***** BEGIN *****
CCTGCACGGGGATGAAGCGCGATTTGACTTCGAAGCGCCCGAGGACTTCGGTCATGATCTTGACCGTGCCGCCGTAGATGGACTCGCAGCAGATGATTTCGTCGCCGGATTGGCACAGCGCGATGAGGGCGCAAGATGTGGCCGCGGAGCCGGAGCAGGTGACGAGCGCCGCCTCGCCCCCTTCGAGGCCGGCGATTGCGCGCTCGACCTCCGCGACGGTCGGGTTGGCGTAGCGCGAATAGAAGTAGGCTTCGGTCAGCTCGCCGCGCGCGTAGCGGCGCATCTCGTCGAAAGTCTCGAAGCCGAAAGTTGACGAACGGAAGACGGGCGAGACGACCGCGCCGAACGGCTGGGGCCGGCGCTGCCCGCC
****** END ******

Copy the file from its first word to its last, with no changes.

CCTGCACGGGGATGAAGCGCGATTTGACTTCGAAGCGCCCGAGGACTTCGGTCATGATCTTGACCGTGCCGCCGTAGATGGACTCGCAGCAGATGATTTCGTCGCCGGATTGGCACAGCGCGATGAGGGCGCAAGATGTGGCCGCGGAGCCGGAGCAGGTGACGAGCGCCGCCTCGCCCCCTTCGAGGCCGGCGATTGCGCGCTCGACCTCCGCGACGGTCGGGTTGGCGTAGCGCGAATAGAAGTAGGCTTCGGTCAGCTCGCCGCGCGCGTAGCGGCGCATCTCGTCGAAAGTCTCGAAGCCGAAAGTTGACGAACGGAAGACGGGCGAGACGACCGCGCCGAACGGCTGGGGCCGGCGCTGCCCGCC